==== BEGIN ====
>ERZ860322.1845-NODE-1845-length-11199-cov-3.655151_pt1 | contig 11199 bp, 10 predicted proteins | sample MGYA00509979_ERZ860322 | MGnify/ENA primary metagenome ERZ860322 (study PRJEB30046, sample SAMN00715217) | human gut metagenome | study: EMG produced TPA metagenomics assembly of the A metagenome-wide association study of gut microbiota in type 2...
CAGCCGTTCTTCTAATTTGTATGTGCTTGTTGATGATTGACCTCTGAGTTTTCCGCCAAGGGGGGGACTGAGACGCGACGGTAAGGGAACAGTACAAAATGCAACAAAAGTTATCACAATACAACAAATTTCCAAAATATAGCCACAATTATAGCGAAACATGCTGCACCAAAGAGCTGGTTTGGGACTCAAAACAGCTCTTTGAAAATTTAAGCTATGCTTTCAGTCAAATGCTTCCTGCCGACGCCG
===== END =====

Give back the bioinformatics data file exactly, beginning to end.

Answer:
>ERZ860322.1845-NODE-1845-length-11199-cov-3.655151_pt1 | contig 11199 bp, 10 predicted proteins | sample MGYA00509979_ERZ860322 | MGnify/ENA primary metagenome ERZ860322 (study PRJEB30046, sample SAMN00715217) | human gut metagenome | study: EMG produced TPA metagenomics assembly of the A metagenome-wide association study of gut microbiota in type 2...
CAGCCGTTCTTCTAATTTGTATGTGCTTGTTGATGATTGACCTCTGAGTTTTCCGCCAAGGGGGGGACTGAGACGCGACGGTAAGGGAACAGTACAAAATGCAACAAAAGTTATCACAATACAACAAATTTCCAAAATATAGCCACAATTATAGCGAAACATGCTGCACCAAAGAGCTGGTTTGGGACTCAAAACAGCTCTTTGAAAATTTAAGCTATGCTTTCAGTCAAATGCTTCCTGCCGACGCCG